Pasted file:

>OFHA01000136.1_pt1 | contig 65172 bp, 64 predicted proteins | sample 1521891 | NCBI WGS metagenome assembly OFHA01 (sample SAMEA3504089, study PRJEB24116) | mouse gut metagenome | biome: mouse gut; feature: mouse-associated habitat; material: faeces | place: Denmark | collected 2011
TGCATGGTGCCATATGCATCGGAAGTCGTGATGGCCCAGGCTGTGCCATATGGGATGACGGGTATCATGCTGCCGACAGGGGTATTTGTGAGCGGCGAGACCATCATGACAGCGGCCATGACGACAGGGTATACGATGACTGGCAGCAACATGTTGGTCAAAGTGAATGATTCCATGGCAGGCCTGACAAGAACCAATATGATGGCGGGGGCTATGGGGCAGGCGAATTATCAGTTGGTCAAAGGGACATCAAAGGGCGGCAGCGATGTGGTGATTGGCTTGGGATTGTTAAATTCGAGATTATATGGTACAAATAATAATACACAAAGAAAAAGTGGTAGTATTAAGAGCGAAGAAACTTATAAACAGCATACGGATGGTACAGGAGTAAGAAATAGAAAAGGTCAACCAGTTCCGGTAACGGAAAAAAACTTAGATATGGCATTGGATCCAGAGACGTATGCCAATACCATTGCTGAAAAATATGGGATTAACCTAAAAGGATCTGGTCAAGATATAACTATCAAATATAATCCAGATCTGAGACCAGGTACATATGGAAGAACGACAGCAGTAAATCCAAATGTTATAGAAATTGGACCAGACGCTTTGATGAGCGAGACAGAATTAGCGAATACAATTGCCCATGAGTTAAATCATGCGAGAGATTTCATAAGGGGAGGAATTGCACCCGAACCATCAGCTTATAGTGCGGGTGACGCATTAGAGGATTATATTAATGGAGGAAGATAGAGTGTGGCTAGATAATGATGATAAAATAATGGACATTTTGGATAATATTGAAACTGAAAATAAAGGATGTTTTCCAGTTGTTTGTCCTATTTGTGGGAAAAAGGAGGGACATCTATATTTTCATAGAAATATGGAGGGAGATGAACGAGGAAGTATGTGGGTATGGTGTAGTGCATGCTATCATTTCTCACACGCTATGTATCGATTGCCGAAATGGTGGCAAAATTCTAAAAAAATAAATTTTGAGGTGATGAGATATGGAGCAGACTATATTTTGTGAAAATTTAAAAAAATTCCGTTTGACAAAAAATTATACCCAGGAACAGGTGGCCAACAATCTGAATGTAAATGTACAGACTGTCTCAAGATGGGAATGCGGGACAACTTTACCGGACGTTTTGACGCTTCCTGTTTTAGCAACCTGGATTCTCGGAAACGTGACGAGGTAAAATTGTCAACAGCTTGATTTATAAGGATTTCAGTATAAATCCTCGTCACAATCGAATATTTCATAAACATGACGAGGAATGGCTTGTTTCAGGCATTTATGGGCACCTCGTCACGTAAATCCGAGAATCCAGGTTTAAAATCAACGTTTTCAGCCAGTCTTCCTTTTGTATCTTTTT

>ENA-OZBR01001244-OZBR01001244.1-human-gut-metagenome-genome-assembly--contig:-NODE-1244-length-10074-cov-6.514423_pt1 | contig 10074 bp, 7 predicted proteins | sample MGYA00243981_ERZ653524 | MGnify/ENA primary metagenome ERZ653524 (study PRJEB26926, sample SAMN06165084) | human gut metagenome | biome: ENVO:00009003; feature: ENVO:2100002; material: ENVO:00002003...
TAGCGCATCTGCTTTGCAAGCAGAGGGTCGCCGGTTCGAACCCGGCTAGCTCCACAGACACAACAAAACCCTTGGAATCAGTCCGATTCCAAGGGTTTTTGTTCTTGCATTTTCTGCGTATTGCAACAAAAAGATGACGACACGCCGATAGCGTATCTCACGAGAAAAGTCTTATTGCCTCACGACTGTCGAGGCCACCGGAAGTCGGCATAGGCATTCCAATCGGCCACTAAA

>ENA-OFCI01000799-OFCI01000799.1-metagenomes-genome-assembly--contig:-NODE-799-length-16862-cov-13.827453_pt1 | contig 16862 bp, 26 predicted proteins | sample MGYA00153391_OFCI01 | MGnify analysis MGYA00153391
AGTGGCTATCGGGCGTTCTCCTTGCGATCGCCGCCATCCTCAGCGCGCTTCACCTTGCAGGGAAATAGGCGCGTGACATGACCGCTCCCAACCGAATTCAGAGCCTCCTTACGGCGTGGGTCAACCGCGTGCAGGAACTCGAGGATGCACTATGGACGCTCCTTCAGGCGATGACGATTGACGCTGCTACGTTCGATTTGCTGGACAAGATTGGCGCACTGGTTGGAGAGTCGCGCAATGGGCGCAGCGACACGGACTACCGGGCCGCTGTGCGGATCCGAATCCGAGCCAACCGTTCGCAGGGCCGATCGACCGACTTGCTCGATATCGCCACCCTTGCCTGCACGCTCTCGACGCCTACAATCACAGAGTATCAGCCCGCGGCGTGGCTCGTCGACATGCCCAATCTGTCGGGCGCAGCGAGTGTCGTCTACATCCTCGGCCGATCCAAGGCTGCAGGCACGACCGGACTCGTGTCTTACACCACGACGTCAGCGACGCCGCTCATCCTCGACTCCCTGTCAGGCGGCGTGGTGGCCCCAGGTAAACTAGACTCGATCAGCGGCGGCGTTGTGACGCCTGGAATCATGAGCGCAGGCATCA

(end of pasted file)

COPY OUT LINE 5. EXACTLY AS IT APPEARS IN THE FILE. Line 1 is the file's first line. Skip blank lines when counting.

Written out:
>ENA-OFCI01000799-OFCI01000799.1-metagenomes-genome-assembly--contig:-NODE-799-length-16862-cov-13.827453_pt1 | contig 16862 bp, 26 predicted proteins | sample MGYA00153391_OFCI01 | MGnify analysis MGYA00153391